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Can a community pharmacy sleep assessment tool aid the identification of patients at risk of sleep disorders in the community: a pilot study

Authors Kashyap K, Nissen L, Smith, Douglas, Kyle G

Received 24 July 2012

Accepted for publication 20 September 2012

Published 9 November 2012 Volume 2012:1 Pages 3—12

DOI https://doi.org/10.2147/IPRP.S36328

Checked for plagiarism Yes

Review by Single-blind

Peer reviewer comments 2


Krishneeta C Kashyap,1 Lisa M Nissen,1 Simon S Smith,2 James A Douglas,3 Greg J Kyle4

1School of Pharmacy, University of Queensland, Woolloongabba, Queensland, Australia; 2Centre for Accident Research and Road Safety, Queensland University of Technology, Kelvin Grove, Queensland, Australia; 3The Prince Charles Hospital, Chermside, Queensland, Australia; 4School of Pharmacy, University of Canberra, Bruce, Canberra, Australia

Background: When experiencing sleep problems for the first time, consumers may often approach community pharmacists for advice as they are easily accessible health care professionals in the community. In Australian community pharmacies there are no specific tools available for use by pharmacists to assist with the assessment and handling of consumers with sleep enquiries.
Objective: To assess the feasibility of improving the detection of sleep disorders within the community through the pilot of a newly developed Community Pharmacy Sleep Assessment Tool (COP-SAT).
Method: The COP-SAT was designed to incorporate elements from a number of existing, standardized, and validated clinical screening measures. The COP-SAT was trialed in four Australian community pharmacies over a 4-week period.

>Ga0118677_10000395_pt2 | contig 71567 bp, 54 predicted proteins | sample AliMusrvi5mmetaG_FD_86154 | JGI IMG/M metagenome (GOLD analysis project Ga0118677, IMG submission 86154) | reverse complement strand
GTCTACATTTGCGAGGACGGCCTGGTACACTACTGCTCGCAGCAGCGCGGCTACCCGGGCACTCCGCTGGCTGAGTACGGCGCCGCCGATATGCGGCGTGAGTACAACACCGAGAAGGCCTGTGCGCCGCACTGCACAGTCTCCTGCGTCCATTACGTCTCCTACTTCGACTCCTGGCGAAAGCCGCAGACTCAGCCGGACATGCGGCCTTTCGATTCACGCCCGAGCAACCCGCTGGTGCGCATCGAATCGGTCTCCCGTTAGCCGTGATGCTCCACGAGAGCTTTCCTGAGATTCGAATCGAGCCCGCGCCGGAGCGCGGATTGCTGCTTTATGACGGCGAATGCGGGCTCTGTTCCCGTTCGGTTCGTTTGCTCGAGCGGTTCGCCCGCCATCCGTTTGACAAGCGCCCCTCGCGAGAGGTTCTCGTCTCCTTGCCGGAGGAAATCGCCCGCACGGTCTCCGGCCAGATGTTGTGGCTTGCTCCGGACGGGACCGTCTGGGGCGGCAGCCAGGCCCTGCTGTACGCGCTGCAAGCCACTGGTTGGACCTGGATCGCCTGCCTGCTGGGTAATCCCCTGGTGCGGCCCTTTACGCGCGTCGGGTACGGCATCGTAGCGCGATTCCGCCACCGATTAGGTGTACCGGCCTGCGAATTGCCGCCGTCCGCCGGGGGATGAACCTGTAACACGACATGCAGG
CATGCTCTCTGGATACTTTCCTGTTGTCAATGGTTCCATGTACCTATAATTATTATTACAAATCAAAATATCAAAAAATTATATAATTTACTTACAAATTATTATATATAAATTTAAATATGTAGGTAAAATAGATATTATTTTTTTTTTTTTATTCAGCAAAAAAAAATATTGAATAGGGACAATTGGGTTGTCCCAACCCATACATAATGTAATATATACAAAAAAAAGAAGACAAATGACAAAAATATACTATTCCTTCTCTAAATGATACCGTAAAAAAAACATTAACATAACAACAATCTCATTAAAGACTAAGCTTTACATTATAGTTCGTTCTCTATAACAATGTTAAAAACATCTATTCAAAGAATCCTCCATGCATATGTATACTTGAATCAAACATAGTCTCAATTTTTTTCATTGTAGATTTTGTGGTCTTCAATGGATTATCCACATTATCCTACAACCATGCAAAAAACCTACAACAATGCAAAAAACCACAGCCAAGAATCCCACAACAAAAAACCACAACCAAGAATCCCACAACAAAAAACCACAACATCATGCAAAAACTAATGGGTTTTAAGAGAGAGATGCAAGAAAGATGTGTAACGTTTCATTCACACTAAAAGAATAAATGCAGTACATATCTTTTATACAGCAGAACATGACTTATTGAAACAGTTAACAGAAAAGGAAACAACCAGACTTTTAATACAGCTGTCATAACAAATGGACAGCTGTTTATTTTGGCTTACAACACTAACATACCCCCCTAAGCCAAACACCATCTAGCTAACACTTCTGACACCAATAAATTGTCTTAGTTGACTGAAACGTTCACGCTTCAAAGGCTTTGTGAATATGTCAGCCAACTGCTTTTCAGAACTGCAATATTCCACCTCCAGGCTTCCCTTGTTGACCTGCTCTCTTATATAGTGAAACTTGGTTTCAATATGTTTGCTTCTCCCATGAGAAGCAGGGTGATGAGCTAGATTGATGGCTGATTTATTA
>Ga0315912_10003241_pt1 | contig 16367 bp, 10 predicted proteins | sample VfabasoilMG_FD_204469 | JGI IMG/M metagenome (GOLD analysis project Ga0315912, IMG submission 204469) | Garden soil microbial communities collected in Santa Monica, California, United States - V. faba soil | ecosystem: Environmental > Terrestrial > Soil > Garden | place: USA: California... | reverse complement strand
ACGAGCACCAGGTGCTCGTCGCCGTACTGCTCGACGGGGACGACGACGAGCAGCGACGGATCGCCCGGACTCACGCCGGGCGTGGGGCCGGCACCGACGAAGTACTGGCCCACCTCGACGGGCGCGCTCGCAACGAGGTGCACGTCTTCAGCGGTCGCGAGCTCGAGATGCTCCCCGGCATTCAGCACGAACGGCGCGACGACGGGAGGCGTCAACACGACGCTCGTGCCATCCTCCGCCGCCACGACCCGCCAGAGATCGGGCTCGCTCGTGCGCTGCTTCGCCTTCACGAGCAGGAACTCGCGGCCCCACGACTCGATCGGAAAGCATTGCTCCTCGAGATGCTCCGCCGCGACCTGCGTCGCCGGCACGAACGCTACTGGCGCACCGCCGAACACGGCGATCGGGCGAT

Key findings: A total of 241 community pharmacy consumers were assessed using the COP-SAT. A total of 74 (30.7%) were assessed as being at risk of insomnia, 26 (10.7%) were at risk of daytime sleepiness, 19 (7.9%) were at risk of obstructive sleep apnea, and 121 (50.2%) were regular snorers. A total of 116 (48.1%) participants indicated that they consume caffeine before bedtime, of which 55 (47%) had associated symptoms of sleep onset insomnia. Moreover, 85 (35%) consumed alcohol before bedtime, of which 50 (58%) experienced fragmented sleep, 50 (58%) were regular snorers, and nine (10.6%) had apnea symptoms. The COP-SAT was feasible in the community pharmacy setting. The prevalence of sleep disorders in the sampled population was high, but generally consistent with previous studies on the general population.
Conclusion: A large proportion of participants reported sleep disorder symptoms, and a link was found between the consumption of alcohol and caffeine substances at bedtime and associated symptoms. While larger studies are needed to assess the clinical properties of the tool, the results of this feasibility study have demonstrated that the COP-SAT may be a practical tool for the identification of patients at risk of developing sleep disorders in the community.

Keywords: sleep disorder, insomnia, sleep apnea, sleep assessment, pharmacy

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